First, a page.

BONUS Decommissioned Reactor Facility in Puerto Rico Not Significantly Affected by Hurricane Irma
The decommissioned Boiling Nuclear Superheater (BONUS) reactor, located northwest of Rincón, Puerto Rico, was not significantly impacted by the winds and storm surge from Hurricane Irma.
A small-scale nuclear reactor facility operated at the BONUS site in the 1960s and is now an historical museum open to the public.
During the 1969 decommissioning, all special nuclear materials and certain contaminated components were removed and transported to the mainland. In addition, external systems were decontaminated, piping systems were flushed, and the reactor vessel and associated internal components were entombed in concrete and grout.
The reactor facility, which houses the entombed reactor system and the historical exhibits, was designed to withstand wind velocities up to 150 mph (equal to a Category 4 hurricane). The wind velocity of Hurricane Irma did not reach high enough levels in Rincón to compromise the integrity of the structure. In addition, the earthen embankment around the enclosed domed building makes the effective ground level approximately 40 feet above sea level. Therefore, there were no effects from the 10–15 foot storm surge that hit Puerto Rico.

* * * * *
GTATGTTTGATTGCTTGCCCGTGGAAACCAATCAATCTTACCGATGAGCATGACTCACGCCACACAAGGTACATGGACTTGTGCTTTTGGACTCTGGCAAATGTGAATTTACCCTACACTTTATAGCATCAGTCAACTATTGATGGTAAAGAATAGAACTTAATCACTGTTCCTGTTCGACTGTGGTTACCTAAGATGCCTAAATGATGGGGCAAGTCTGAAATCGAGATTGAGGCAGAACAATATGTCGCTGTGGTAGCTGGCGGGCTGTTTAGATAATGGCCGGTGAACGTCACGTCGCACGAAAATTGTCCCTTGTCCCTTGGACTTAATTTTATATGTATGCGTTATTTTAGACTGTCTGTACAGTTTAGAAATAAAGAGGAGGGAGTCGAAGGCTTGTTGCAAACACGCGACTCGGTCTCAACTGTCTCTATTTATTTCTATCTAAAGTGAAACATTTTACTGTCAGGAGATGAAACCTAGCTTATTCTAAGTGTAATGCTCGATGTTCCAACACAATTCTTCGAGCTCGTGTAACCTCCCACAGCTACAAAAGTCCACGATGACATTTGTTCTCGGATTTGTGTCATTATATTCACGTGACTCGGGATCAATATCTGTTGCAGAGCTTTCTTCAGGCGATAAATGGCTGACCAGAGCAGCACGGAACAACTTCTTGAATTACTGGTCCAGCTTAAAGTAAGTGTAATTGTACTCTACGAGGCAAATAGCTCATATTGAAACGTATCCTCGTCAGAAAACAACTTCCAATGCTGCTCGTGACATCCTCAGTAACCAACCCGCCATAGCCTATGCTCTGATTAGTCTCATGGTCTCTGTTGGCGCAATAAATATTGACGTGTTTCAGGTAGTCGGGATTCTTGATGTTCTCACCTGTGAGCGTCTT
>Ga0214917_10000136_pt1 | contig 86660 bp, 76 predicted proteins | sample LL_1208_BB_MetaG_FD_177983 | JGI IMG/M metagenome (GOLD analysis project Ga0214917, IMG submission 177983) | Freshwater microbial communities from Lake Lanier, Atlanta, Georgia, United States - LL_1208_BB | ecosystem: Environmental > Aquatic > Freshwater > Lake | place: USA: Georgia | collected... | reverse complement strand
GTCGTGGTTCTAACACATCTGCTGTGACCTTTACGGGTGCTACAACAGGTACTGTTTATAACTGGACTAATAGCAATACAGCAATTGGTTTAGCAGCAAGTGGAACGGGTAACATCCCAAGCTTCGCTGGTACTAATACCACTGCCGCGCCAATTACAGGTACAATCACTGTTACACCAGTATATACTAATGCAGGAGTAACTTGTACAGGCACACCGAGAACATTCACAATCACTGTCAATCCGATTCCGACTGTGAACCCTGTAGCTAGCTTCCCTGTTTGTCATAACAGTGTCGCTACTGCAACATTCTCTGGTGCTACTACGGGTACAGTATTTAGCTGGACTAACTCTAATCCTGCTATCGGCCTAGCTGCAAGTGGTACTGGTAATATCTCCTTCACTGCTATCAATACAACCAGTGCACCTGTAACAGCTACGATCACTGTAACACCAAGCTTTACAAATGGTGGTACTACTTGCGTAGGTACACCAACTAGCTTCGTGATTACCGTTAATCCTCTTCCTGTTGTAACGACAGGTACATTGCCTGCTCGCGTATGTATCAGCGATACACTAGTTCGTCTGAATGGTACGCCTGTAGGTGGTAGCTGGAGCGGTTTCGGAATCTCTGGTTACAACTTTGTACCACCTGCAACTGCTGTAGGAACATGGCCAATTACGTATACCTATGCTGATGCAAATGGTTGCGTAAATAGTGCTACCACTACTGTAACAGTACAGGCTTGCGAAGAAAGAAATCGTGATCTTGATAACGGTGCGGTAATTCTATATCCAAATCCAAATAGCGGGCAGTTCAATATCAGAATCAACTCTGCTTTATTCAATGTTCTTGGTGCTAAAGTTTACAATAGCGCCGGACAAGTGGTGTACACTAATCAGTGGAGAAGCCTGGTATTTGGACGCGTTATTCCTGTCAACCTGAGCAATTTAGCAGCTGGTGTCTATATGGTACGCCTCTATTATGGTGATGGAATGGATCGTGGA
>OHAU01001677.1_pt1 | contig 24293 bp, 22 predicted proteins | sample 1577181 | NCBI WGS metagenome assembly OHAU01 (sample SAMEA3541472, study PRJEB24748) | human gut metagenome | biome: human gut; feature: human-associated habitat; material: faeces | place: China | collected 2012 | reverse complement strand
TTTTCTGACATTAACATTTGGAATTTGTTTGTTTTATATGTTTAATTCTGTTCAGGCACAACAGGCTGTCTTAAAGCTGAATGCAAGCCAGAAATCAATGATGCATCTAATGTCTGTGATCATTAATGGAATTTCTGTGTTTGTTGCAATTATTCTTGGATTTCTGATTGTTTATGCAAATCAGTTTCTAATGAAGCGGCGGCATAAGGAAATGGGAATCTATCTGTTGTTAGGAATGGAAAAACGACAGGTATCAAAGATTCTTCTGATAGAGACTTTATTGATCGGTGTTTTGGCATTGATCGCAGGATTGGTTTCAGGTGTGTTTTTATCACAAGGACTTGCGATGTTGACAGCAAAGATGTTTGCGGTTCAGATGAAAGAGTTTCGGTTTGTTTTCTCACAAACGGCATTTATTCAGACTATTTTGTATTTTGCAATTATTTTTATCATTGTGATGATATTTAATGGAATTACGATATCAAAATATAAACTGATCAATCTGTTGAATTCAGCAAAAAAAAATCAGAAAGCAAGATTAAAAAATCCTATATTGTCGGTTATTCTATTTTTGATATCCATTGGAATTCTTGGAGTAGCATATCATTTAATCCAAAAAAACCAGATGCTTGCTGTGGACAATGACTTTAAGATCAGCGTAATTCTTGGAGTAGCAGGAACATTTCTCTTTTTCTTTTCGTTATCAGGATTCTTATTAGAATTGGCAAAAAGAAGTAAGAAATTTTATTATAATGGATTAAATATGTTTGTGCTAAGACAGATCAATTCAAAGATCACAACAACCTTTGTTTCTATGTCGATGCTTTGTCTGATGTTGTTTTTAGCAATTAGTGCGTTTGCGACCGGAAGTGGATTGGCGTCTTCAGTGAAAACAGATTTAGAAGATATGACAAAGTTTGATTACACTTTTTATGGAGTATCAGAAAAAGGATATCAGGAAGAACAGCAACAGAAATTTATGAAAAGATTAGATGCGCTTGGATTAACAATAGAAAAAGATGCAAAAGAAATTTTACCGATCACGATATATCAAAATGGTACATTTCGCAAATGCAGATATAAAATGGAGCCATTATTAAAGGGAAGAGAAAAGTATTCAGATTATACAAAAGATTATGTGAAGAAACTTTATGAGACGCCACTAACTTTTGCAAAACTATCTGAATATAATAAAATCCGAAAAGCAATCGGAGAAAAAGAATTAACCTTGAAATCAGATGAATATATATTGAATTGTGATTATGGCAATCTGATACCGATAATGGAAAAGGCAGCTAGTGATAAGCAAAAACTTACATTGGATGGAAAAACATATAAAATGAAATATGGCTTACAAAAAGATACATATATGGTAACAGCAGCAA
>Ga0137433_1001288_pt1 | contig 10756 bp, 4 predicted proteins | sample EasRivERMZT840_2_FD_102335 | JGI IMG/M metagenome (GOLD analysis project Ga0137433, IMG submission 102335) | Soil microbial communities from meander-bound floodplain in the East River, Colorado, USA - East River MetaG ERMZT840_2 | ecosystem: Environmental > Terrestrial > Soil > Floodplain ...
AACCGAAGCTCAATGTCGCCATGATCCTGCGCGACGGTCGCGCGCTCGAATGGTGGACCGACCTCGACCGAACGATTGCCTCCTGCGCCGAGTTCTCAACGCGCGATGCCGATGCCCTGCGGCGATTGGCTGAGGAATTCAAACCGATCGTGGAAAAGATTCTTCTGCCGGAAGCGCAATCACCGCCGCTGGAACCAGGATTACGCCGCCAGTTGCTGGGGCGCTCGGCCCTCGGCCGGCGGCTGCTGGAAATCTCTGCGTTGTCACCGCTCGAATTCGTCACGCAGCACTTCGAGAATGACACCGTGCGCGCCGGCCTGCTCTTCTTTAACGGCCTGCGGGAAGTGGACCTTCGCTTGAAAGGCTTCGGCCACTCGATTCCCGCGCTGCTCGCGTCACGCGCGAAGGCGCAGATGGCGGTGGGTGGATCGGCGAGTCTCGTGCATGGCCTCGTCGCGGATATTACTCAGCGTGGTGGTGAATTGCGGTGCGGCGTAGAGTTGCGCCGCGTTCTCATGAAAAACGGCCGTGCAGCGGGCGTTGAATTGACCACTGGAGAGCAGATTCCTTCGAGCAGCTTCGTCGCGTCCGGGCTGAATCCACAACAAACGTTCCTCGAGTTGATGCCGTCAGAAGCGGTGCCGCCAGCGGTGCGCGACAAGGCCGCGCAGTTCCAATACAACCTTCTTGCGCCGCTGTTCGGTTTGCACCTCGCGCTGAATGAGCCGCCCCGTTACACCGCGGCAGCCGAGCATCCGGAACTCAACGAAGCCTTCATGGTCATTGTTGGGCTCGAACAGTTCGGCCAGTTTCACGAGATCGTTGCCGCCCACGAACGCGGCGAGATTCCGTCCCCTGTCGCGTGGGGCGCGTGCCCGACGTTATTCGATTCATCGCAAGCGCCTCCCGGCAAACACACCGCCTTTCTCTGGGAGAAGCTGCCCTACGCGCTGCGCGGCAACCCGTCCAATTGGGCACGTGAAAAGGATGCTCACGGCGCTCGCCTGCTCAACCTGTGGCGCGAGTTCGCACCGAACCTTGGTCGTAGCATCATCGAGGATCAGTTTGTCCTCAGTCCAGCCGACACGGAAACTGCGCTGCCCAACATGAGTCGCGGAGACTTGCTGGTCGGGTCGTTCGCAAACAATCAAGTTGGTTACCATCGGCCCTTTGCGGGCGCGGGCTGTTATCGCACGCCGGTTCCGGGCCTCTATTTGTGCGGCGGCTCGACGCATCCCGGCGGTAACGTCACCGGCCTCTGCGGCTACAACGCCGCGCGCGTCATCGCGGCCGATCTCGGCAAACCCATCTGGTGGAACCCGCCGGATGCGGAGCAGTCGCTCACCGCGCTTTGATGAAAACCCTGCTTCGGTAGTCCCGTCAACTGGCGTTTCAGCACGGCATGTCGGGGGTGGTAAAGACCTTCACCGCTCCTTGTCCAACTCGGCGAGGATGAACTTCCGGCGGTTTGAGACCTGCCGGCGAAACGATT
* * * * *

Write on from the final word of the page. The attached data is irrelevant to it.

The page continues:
For further information on the BONUS Site, please visit the DOE Office of Legacy Management website at https://www.lm.doe.gov/bonus/Sites.aspx.
No Significant Effects from Hurricane Irma at the Pinellas Site
Hurricane Irma did not significantly impact remediation efforts at the Pinellas County, Florida, Site in Largo.
The former Pinellas Plant, now known as the Young - Rainey STAR Center, developed and manufactured components for the nation’s nuclear weapons program for the U.S. Department of Energy (DOE) and its predecessor agencies from 1957 until it ceased operations in 1994. The facility was transferred to the Pinellas County government in 1999. As a result of historical waste disposal practices during DOE operations, groundwater was contaminated with hazardous chemicals.
Since the mid-1980s, DOE has remediated groundwater contamination using soil excavation to remove the sources, groundwater extraction and treatment, thermal treatment, and enhanced bio-remediation. Bio-remediation helps naturally occurring subsurface microorganisms break down organic contaminants into non-toxic compounds. Currently, DOE is treating contaminated groundwater plumes in two areas using this type of in-situ treatment.
The Florida Governor directed the closure of all public schools, state colleges, state universities, and state offices from Friday, September 8, through Monday, September 11. As a precaution, Pinellas County closed all county offices Friday, including the STAR Center. The LM office in the STAR Center remained closed on Tuesday, September 12, due to loss of electricity. The LM office re-opened on Wednesday, September 13.
For more information on the Pinellas, Florida, site, please visit the DOE Office of Legacy Management website at https://www.lm.doe.gov/pinellas/Sites.aspx.